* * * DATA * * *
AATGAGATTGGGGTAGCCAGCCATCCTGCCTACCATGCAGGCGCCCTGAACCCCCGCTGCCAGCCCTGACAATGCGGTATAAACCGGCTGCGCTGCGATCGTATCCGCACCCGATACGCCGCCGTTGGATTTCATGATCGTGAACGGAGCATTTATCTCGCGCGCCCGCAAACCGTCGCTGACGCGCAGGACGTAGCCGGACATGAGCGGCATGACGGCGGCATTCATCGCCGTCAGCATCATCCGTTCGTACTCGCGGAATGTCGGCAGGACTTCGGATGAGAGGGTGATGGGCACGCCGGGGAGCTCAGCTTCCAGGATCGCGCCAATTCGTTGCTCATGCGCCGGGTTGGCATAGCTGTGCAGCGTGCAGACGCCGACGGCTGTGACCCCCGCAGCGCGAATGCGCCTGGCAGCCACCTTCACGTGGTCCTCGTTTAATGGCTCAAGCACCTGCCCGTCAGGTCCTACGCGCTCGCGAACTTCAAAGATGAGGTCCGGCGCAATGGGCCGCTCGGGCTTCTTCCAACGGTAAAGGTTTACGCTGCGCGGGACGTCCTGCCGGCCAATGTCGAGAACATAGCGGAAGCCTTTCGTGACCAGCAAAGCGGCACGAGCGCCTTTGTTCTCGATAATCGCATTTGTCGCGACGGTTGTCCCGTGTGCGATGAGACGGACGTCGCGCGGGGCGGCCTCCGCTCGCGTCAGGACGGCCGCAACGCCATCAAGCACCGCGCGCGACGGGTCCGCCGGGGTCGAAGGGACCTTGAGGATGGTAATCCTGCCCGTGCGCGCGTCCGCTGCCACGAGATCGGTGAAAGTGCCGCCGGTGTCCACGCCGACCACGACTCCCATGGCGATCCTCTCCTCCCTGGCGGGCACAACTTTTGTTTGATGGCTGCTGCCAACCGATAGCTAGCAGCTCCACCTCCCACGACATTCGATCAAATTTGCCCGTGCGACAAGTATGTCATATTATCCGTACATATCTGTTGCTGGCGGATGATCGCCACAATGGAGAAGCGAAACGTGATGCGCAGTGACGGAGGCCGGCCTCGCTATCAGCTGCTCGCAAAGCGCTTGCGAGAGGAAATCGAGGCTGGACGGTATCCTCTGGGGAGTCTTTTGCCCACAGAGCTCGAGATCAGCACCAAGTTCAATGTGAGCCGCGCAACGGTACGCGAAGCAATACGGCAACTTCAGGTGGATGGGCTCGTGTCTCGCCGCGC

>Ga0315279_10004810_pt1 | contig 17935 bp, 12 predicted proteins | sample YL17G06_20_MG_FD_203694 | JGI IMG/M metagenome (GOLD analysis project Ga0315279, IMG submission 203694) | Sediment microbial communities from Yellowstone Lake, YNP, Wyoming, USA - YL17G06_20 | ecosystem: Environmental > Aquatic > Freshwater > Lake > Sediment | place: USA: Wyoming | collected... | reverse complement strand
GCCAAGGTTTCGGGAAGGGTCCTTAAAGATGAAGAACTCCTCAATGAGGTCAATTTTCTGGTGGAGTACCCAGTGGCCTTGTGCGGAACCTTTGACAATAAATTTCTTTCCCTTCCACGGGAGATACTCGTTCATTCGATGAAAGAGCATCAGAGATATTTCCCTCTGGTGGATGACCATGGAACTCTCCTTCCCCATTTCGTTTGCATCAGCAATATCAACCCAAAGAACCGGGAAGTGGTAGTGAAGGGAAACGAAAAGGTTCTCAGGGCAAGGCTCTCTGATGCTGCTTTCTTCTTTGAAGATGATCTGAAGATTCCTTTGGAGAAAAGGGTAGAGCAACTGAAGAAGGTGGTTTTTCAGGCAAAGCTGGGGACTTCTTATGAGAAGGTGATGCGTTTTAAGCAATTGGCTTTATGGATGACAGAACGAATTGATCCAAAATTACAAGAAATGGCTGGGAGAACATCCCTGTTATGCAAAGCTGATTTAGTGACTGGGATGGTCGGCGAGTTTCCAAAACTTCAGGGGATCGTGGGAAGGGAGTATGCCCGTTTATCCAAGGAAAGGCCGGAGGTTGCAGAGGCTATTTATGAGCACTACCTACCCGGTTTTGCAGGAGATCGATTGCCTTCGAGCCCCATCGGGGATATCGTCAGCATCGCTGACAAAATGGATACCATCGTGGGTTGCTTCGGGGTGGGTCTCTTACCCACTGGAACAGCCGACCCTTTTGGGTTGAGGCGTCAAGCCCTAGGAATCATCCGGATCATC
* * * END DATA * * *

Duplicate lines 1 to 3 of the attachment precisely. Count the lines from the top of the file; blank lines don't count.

AATGAGATTGGGGTAGCCAGCCATCCTGCCTACCATGCAGGCGCCCTGAACCCCCGCTGCCAGCCCTGACAATGCGGTATAAACCGGCTGCGCTGCGATCGTATCCGCACCCGATACGCCGCCGTTGGATTTCATGATCGTGAACGGAGCATTTATCTCGCGCGCCCGCAAACCGTCGCTGACGCGCAGGACGTAGCCGGACATGAGCGGCATGACGGCGGCATTCATCGCCGTCAGCATCATCCGTTCGTACTCGCGGAATGTCGGCAGGACTTCGGATGAGAGGGTGATGGGCACGCCGGGGAGCTCAGCTTCCAGGATCGCGCCAATTCGTTGCTCATGCGCCGGGTTGGCATAGCTGTGCAGCGTGCAGACGCCGACGGCTGTGACCCCCGCAGCGCGAATGCGCCTGGCAGCCACCTTCACGTGGTCCTCGTTTAATGGCTCAAGCACCTGCCCGTCAGGTCCTACGCGCTCGCGAACTTCAAAGATGAGGTCCGGCGCAATGGGCCGCTCGGGCTTCTTCCAACGGTAAAGGTTTACGCTGCGCGGGACGTCCTGCCGGCCAATGTCGAGAACATAGCGGAAGCCTTTCGTGACCAGCAAAGCGGCACGAGCGCCTTTGTTCTCGATAATCGCATTTGTCGCGACGGTTGTCCCGTGTGCGATGAGACGGACGTCGCGCGGGGCGGCCTCCGCTCGCGTCAGGACGGCCGCAACGCCATCAAGCACCGCGCGCGACGGGTCCGCCGGGGTCGAAGGGACCTTGAGGATGGTAATCCTGCCCGTGCGCGCGTCCGCTGCCACGAGATCGGTGAAAGTGCCGCCGGTGTCCACGCCGACCACGACTCCCATGGCGATCCTCTCCTCCCTGGCGGGCACAACTTTTGTTTGATGGCTGCTGCCAACCGATAGCTAGCAGCTCCACCTCCCACGACATTCGATCAAATTTGCCCGTGCGACAAGTATGTCATATTATCCGTACATATCTGTTGCTGGCGGATGATCGCCACAATGGAGAAGCGAAACGTGATGCGCAGTGACGGAGGCCGGCCTCGCTATCAGCTGCTCGCAAAGCGCTTGCGAGAGGAAATCGAGGCTGGACGGTATCCTCTGGGGAGTCTTTTGCCCACAGAGCTCGAGATCAGCACCAAGTTCAATGTGAGCCGCGCAACGGTACGCGAAGCAATACGGCAACTTCAGGTGGATGGGCTCGTGTCTCGCCGCGC

>Ga0315279_10004810_pt1 | contig 17935 bp, 12 predicted proteins | sample YL17G06_20_MG_FD_203694 | JGI IMG/M metagenome (GOLD analysis project Ga0315279, IMG submission 203694) | Sediment microbial communities from Yellowstone Lake, YNP, Wyoming, USA - YL17G06_20 | ecosystem: Environmental > Aquatic > Freshwater > Lake > Sediment | place: USA: Wyoming | collected... | reverse complement strand
GCCAAGGTTTCGGGAAGGGTCCTTAAAGATGAAGAACTCCTCAATGAGGTCAATTTTCTGGTGGAGTACCCAGTGGCCTTGTGCGGAACCTTTGACAATAAATTTCTTTCCCTTCCACGGGAGATACTCGTTCATTCGATGAAAGAGCATCAGAGATATTTCCCTCTGGTGGATGACCATGGAACTCTCCTTCCCCATTTCGTTTGCATCAGCAATATCAACCCAAAGAACCGGGAAGTGGTAGTGAAGGGAAACGAAAAGGTTCTCAGGGCAAGGCTCTCTGATGCTGCTTTCTTCTTTGAAGATGATCTGAAGATTCCTTTGGAGAAAAGGGTAGAGCAACTGAAGAAGGTGGTTTTTCAGGCAAAGCTGGGGACTTCTTATGAGAAGGTGATGCGTTTTAAGCAATTGGCTTTATGGATGACAGAACGAATTGATCCAAAATTACAAGAAATGGCTGGGAGAACATCCCTGTTATGCAAAGCTGATTTAGTGACTGGGATGGTCGGCGAGTTTCCAAAACTTCAGGGGATCGTGGGAAGGGAGTATGCCCGTTTATCCAAGGAAAGGCCGGAGGTTGCAGAGGCTATTTATGAGCACTACCTACCCGGTTTTGCAGGAGATCGATTGCCTTCGAGCCCCATCGGGGATATCGTCAGCATCGCTGACAAAATGGATACCATCGTGGGTTGCTTCGGGGTGGGTCTCTTACCCACTGGAACAGCCGACCCTTTTGGGTTGAGGCGTCAAGCCCTAGGAATCATCCGGATCATC